“The song is an absolute classic that stands the test of time and is the greatest sexy song about commitment ever,” explains Kalim, remembering, “We've been dancing, and secretly crying, to it for 20 years. We actually all separately tried tens of different solo attempts at re-working it, some quite bombastic, some really left-field! But our drive to cover it was so strong though that we never get bored! Eventually we just stripped it down to its groovy core and added bit of a Strong Asian twist.”

This ‘Strong Asian Twist’ they speak of may soon become a household term; an umbrella for all musical electro-pop finishes. Nimble shots of fire.

Judging their music by “its ability to cause a joyous physical reaction”, the band reference bouncing in doing so, commenting on the movement of textures in tracks. Genres provide no constraint, though the band are fully aware that they exist.

“Our sound and style is a direct result of crossing and blending so many others, and if that wasn't acceptable we probably wouldn't exist! As for genres we love, there are influences from almost everything in our stuff, the entire rock spectrum, Jazz and funk, huge hip hop influences and even elements of classical. We love all music!

“Except gabba, fuck gabba, that shit is nonsense.”

A “democratic trio” the music reflects each of the boys equally, there’s bridges between inspiration but a differ in taste. “We are always bringing in things that the other might not have thought of…” says Kalim. “It may be a style of production or a random sample of a goat.”

Latest single, and first off the forthcoming EP ‘Animals’, features both. A slippery bassline and skewed beats, make for an eclectic journey.

“Musically it began as a 'sketch' of sorts that Josh wrote when we challenged ourselves to make a beat every day for a month.” They explain, when the band started to put the track together, they added automated drums and reverbs, recorded squeaking toys and altered pitch.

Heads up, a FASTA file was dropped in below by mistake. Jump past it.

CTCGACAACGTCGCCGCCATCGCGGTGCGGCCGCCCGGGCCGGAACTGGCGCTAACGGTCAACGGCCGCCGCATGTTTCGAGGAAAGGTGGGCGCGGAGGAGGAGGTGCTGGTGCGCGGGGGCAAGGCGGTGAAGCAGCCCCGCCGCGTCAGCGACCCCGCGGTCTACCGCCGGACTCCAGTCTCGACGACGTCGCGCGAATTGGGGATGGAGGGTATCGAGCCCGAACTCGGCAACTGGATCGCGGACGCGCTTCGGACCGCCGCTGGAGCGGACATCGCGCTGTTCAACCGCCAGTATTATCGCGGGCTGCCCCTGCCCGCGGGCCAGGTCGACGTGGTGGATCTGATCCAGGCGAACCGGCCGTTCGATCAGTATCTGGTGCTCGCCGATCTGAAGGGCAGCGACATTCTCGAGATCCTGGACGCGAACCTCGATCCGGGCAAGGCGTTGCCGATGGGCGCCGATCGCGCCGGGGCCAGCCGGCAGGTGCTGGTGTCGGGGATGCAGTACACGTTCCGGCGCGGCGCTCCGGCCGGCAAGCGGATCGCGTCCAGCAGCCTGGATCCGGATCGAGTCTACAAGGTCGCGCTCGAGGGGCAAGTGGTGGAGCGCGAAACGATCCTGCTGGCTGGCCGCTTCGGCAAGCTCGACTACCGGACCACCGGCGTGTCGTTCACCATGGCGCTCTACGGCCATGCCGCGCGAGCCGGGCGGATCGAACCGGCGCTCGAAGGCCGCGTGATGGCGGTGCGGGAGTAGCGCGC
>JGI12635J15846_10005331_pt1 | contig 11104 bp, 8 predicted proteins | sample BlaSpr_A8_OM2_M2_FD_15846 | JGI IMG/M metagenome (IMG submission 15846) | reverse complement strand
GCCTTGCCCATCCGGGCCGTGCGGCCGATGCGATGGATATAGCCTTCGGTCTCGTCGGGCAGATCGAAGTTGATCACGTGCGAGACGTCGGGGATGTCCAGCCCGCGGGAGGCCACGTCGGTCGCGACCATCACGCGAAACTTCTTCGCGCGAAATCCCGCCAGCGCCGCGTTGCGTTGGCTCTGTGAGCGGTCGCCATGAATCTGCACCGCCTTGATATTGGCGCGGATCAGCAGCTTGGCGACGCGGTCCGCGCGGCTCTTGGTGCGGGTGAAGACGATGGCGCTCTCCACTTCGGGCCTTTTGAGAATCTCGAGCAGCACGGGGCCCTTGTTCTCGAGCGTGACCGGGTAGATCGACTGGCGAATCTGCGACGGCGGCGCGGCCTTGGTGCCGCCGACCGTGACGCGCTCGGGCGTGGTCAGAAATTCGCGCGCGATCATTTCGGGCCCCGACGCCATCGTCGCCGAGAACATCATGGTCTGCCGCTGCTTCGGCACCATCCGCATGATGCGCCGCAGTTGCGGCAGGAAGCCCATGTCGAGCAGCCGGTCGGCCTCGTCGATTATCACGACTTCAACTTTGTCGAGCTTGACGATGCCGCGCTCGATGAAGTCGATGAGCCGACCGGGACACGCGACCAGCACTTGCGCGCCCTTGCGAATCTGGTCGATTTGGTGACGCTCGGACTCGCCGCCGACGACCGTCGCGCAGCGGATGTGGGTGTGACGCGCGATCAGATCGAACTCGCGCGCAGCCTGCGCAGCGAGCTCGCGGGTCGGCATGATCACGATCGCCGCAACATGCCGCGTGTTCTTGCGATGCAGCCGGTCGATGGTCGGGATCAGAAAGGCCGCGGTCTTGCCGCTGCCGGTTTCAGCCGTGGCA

The lyrics were written on Khushi’s experience of waking up post house party and hearing a woman shout “I FUCKING HATE YOU WHEN I’M SOBER!” In turn, “the song became a sort of harsh explanation to someone of something they should really have been able to see; debauched drunken nights and flings in which one person wants more than the other does.

“We love it because at points it resembles a classic R'n'B tune, but also has this crazy dark section towards the end that comes out of nowhere and despite constantly evolving, feels really complete somehow.”

The track wobbles in places, swirling in the stars and sounding drunk from hushed whispers to moments of shouting chaos. Clattering beneath almost stutter the reverbed words that run into themselves, it’s ironically intoxicating.

“It's a really perfect example of three strange minds coming to create a very whole and singular thing!”

There lies the magic of Strong Asian Mothers, three individuals undeniably connected by vibrancy. Turning their intrigue, curiosities and passions into effervescent burst, this isn’t a sugarcoat, but more of a dreamworld.

With a string of releases leading to the new EP, the plan is as follows: “then we take over the world Pinky and the Brain style. That, or we'll give up on rock 'n' roll cause it's too hard and just move to Costa Rica.

“The country runs completely on renewable energy which is savage and we could open a sloth sanctuary.”